In claiming executive privilege today, President Barak Obama took ownership of the Fast and Furious scandal. He can no longer claim that he didn’t know of it until he learned about it from a news story. If that was the case, there wouldn’t be a need to claim privilege.
For over a year, Representative Darrel Issa has been leading the Congressional investigation into the Obama Administration’s back door attempt to build domestic support for gun control, in which it ran guns to known Mexican drug cartel members. During this time the president has feigned ignorance of the operation, and the attorney general has stonewalled Congressional requests for information.
Heretofore, the administration has spun Operation Fast and Furious as a rogue operation run out of a regional office of the BATFE. In essence, they’ve pleaded, “We were too incompetent to keep control of an operation which funneled weapons to foreign criminals, resulting in the deaths of two Federal law enforcement officers, and hundreds of Mexicans.”
When pressed for documents, Holder has repeatedly claimed that the dog ate his homework.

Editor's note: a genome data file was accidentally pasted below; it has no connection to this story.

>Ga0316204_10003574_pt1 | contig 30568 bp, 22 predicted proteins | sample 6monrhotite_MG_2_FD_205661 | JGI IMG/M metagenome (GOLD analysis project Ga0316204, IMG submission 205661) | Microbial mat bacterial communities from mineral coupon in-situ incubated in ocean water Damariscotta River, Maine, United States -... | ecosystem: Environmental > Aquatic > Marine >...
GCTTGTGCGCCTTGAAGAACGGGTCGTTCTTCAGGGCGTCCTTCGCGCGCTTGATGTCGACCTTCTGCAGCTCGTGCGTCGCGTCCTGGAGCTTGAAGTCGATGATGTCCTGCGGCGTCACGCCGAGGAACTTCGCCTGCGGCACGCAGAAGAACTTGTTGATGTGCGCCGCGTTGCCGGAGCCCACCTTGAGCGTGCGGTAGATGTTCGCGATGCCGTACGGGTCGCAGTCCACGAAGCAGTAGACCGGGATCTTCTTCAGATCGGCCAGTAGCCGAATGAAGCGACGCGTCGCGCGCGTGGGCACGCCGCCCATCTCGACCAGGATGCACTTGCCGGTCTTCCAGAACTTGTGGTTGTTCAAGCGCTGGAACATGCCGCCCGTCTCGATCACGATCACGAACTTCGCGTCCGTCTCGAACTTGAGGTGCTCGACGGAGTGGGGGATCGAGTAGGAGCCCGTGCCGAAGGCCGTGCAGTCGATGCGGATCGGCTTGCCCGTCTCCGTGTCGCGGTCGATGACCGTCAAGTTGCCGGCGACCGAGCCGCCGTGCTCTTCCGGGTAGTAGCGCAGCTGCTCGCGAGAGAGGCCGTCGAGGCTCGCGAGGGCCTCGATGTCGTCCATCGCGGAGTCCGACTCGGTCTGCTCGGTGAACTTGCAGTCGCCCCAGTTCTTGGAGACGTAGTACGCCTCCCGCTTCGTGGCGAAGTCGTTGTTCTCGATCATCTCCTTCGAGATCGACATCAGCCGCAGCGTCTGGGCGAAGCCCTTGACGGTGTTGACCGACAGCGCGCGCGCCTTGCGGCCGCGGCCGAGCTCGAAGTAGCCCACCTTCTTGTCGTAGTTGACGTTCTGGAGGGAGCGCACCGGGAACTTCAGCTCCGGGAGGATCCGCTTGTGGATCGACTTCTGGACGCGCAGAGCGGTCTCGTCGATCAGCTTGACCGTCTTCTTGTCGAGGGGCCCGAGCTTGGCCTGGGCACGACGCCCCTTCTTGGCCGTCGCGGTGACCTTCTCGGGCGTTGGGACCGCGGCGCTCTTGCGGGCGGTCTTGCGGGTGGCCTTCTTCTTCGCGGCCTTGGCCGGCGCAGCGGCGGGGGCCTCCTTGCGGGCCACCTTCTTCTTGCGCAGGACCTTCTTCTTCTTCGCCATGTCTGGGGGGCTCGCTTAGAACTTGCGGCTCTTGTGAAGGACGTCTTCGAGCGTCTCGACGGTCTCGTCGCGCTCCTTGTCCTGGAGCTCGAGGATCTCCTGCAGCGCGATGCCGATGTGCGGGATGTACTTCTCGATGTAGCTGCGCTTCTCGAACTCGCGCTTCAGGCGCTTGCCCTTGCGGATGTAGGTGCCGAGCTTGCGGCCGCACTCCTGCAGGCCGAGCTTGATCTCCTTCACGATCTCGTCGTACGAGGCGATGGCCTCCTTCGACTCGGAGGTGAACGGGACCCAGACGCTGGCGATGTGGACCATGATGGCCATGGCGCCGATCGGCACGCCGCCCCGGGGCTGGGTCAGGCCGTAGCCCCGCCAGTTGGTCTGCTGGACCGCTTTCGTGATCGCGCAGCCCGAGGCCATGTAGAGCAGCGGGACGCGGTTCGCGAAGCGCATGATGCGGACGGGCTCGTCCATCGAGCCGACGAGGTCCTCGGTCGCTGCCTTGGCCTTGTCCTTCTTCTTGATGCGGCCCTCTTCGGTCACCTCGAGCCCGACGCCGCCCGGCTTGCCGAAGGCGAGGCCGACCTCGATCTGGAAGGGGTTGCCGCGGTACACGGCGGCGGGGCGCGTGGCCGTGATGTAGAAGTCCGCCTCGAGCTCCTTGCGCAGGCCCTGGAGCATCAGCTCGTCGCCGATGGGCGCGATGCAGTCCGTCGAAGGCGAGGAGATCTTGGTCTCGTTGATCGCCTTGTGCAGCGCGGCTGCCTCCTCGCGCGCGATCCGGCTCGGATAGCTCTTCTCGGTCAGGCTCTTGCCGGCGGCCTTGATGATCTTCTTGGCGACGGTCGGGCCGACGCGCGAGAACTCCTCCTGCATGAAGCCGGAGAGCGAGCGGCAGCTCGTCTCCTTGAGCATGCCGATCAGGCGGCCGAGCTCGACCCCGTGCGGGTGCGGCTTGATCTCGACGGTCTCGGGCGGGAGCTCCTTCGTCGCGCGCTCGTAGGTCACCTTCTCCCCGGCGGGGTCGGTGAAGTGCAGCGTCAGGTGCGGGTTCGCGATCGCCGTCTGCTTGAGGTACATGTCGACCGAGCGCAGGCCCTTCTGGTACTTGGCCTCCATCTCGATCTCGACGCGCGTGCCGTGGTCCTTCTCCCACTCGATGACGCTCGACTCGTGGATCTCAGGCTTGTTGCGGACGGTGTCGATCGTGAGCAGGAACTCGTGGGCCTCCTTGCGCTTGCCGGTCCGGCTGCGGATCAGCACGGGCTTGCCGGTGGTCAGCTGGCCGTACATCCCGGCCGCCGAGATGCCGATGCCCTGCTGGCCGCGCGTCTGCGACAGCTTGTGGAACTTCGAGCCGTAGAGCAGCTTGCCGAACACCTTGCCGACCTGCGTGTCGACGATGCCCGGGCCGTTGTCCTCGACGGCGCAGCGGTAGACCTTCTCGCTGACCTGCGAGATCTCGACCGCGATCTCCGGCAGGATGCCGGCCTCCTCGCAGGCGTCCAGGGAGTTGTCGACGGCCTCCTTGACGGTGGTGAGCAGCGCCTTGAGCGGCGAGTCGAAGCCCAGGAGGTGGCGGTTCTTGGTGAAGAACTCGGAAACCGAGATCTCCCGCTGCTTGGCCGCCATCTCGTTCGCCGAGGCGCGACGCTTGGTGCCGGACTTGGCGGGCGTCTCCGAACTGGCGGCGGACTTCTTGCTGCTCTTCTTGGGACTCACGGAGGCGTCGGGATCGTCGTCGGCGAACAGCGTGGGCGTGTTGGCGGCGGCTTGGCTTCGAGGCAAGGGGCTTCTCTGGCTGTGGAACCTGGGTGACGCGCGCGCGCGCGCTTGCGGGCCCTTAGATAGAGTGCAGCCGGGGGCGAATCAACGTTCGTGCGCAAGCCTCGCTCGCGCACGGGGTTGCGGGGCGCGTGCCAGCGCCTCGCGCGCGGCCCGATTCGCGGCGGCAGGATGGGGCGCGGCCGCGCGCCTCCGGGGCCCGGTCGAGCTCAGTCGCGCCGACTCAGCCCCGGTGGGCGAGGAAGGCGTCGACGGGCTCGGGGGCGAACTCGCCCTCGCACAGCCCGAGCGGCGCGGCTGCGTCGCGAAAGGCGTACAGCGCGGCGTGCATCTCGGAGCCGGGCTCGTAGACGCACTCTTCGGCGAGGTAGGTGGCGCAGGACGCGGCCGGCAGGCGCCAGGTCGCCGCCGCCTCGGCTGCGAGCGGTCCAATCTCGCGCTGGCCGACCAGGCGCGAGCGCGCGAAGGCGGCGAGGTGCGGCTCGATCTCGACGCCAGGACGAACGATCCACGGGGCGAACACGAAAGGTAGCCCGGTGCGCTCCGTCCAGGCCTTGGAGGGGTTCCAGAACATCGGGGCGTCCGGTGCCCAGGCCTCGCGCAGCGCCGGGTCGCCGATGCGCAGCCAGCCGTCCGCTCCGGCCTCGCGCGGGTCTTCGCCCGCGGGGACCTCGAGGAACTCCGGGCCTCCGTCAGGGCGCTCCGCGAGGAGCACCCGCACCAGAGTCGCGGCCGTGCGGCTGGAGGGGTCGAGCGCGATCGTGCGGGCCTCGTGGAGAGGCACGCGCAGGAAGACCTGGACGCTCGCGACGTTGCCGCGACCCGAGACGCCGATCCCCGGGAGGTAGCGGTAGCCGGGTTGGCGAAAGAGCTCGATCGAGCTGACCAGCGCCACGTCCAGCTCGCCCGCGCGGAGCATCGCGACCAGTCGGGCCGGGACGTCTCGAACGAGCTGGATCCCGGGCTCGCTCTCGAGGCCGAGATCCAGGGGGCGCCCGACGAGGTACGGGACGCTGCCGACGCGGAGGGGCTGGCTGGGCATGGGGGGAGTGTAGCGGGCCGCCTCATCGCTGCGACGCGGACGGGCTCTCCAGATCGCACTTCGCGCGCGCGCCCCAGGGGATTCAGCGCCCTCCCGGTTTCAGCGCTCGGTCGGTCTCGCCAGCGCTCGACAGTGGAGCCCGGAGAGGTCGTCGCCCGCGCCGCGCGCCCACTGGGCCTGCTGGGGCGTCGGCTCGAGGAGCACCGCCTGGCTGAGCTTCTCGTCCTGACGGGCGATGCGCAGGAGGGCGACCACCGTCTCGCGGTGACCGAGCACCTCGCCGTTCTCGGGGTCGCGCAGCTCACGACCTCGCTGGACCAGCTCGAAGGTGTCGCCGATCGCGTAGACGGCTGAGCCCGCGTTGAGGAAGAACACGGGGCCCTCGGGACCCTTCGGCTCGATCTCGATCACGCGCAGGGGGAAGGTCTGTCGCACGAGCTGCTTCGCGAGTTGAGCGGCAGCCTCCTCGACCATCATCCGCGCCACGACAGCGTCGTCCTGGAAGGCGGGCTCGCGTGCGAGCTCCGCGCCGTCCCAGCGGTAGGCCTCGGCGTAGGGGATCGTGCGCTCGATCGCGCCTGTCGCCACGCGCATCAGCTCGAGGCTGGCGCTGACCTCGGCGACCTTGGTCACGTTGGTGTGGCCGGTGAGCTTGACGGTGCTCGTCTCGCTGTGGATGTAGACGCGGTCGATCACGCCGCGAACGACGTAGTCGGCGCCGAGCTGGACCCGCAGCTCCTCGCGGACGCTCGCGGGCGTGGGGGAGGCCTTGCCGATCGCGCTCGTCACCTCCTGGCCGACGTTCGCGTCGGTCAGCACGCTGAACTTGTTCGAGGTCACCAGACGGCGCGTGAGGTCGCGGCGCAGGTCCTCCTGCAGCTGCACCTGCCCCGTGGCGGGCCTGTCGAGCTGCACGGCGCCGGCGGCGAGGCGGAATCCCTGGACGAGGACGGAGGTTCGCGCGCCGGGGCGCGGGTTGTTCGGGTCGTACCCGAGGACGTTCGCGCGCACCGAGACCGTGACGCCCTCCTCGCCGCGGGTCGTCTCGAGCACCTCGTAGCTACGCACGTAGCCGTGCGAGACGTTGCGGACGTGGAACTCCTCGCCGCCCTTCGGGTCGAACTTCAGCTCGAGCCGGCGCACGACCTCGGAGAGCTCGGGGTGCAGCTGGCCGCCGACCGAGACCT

Things finally came to a head today, when in the shadow of a vote to hold the AG in contempt of Congress, President Obama invoked executive privilege as an excuse to continue withholding them.
I guess Holder can now claim that Obama ate the dog that ate his homework.
Executive privilege is a leftover from the days when we were ruled by a king. It should be invoked only in the direst circumstances, such as when releasing information could endanger national security. It is not appropriate to invoke EP as a means to avoid being held accountable for criminal malfeasance. By doing so, he’s taken ownership of this whole sordid mess.
Obama has shown by his past conduct that he is not averse to throwing others under the bus if it advances his own interests. Take, for example, his pastor of two decades, Reverend Jeremiah Wright. I have no doubt that if indeed Fast and Furious went no higher than Holder that Obama would hang him out to dry in a heartbeat. Today’s action invoking executive privilege raises the strong inference that Obama knew about Fast and Furious while it was happening, if not from the get-go.
In the words of Senator Howard Baker, “What did the president know and when did he know it?”
Operation Fast and Furious is being called “Obama’s Watergate.” In truth, it’s far, far worse than that. Watergate involved a burglary and a coverup. Fast and Furious involved the United States government running weapons to foreign criminals and the deaths of hundreds of people.
Under common law, if a person is a major participant with others in the commission of a felony, and someone is killed during the crime, he can be convicted of felony murder.
By invoking executive privilege, President Obama has cast in his lot with criminals responsible for the deaths of hundreds of innocent people. He doesn’t belong in the White House, he belongs in the Big House.